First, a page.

After VW's Cheating, Can Our Love Affairs With the Brand Survive?

It looks like Volkswagen is going to have to pay nearly $15 billion for illegally equipping a once-vaunted diesel car engine to cheat on emissions tests -- one of the largest consumer class-action settlements in U.S. history, as has just been widely reported. But let's not forget that the culprit in this case is not just any company, it is Volkswagen, arguably one of the most beloved brands in U.S. history.

As a longtime VW enthusiast myself, I've been pretty bummed out about the company's unsavory sleight of engineering hand, and can't help but wonder whether VW has hopelessly squandered the generations of love that most brands and products -- automotive or otherwise -- can only dream of attaining.

Volkswagen -- the "people's car" -- has come to occupy a unique, perhaps unprecedented niche in American popular culture, hardly an obvious outcome for a vehicular brainchild of Adolf Hitler. It's something of a marketing miracle, really, that the VW brand and its original model, fondly known as the Bug or Beetle, could be conceived at the dawn of the Third Reich and still find its way into myriad American hearts and households, so soon after World War II, no less.

My own entry into the VW family -- and there is often a familial vibe among VW owners and enthusiasts -- can be traced to an early road trip in my parents' new 1967 microbus camper, which could sleep mom, dad, and we three kids -- with room to spare for a table top, refrigerator, sink, and a wondrous labyrinth of built-in cabinets and cubbies. All of this was within the cozy confines of a loaf-shaped body just a little longer than a Bug -- so considerably more compact than the schooner-sized cars of the era.

You might be thinking we were some sort of countercultural clan, swept up in the Summer of Love, but no. Contrary to the Woodstock-infused lore, it wasn't just hippies who loved their Volkswagens. People like my dad, an engineer, were intrigued by the microbus's design -- it had the same kind of novel air-cooled, rear-mounted engine found in the Bug -- and a car that could sleep five was a real money-saver.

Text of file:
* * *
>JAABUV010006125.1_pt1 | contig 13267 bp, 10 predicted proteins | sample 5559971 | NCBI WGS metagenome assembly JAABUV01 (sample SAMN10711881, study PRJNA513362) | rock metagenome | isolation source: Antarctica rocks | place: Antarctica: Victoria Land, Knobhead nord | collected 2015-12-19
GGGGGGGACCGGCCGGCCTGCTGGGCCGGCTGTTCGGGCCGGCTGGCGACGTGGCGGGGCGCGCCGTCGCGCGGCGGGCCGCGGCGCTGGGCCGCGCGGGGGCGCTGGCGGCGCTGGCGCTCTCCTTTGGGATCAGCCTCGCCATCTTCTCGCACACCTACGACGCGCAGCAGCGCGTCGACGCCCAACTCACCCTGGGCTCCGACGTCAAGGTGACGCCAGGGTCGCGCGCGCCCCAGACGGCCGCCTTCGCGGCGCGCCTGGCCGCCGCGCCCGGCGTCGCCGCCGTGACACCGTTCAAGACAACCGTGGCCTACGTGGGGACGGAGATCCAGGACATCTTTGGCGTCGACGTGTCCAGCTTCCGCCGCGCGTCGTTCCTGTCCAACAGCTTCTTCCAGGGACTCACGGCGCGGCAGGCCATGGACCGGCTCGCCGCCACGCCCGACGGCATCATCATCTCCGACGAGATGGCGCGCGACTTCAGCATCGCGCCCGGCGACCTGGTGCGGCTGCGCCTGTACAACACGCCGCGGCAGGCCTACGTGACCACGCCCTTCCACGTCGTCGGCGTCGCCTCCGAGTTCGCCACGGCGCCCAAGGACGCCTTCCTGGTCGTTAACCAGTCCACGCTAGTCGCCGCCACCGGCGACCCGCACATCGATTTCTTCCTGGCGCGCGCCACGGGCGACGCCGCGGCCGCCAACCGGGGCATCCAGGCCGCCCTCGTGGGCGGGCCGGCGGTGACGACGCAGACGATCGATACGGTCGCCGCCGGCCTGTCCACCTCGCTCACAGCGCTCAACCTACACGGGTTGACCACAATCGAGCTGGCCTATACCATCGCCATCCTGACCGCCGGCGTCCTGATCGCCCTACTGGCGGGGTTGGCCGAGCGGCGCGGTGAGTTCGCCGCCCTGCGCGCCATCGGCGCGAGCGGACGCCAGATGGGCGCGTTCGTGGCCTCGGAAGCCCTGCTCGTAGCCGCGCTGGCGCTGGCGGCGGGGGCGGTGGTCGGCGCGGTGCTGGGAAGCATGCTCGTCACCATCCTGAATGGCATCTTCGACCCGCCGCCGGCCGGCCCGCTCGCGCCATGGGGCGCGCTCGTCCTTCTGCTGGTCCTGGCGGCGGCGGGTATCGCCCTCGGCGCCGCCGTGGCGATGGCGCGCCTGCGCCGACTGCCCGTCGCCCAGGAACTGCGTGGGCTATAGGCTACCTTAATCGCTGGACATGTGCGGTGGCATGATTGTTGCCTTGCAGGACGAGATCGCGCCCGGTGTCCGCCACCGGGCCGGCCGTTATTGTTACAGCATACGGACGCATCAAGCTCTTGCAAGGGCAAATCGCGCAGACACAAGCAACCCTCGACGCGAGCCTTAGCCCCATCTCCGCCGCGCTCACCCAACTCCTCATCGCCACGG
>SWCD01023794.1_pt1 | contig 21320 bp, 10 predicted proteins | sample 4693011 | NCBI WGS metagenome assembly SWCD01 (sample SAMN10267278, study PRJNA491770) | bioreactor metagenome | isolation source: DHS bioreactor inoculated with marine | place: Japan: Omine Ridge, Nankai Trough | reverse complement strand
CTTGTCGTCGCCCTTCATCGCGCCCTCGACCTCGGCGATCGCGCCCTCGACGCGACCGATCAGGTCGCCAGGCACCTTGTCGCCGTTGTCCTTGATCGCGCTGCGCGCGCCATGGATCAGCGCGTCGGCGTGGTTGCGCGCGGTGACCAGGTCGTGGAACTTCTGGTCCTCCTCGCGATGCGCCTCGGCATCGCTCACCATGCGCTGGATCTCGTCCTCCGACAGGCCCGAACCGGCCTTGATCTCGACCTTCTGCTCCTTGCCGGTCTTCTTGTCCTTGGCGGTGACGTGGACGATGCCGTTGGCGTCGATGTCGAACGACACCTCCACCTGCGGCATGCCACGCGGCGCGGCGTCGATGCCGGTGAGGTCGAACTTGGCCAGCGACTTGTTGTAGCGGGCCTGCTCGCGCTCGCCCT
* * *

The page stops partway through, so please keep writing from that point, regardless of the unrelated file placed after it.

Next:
Also, whereas our family Buick got about 10 miles per gallon, typical for American gas-guzzlers of the day, the camper got twice that. In Volkswagen's early advertising it touted the Bug's ability to wring about 30 miles out of a gallon of gas -- a plug for the brand's practicality. But high mileage also made millions of Bugs, buses, and other models more environmentally friendly, long before such terms filled the lexicon, a sad irony given the current emissions scandal.
We had to sell that camper a few years later, but my dad had been so impressed with it that he soon bought a VW bus, variously known as a microbus, minibus, van, transporter, station wagon, and a few other monikers. It was just like the 1970s model featured in Little Miss Sunshine, the road-tripping romp that rolled into theaters a decade ago. Part of that movie's resonance, especially for VW aficionados, came from the bright yellow and white microbus, including its endearing quirks, like the sticking horn.

I couldn't wait to be old enough to drive our bus myself, and load it up with my surf buddies and our boards. It seemed pretty cool, too, though I'm not even sure where that notion came from. Maybe the VW "Beach Bomb" in my Hot Wheels collection?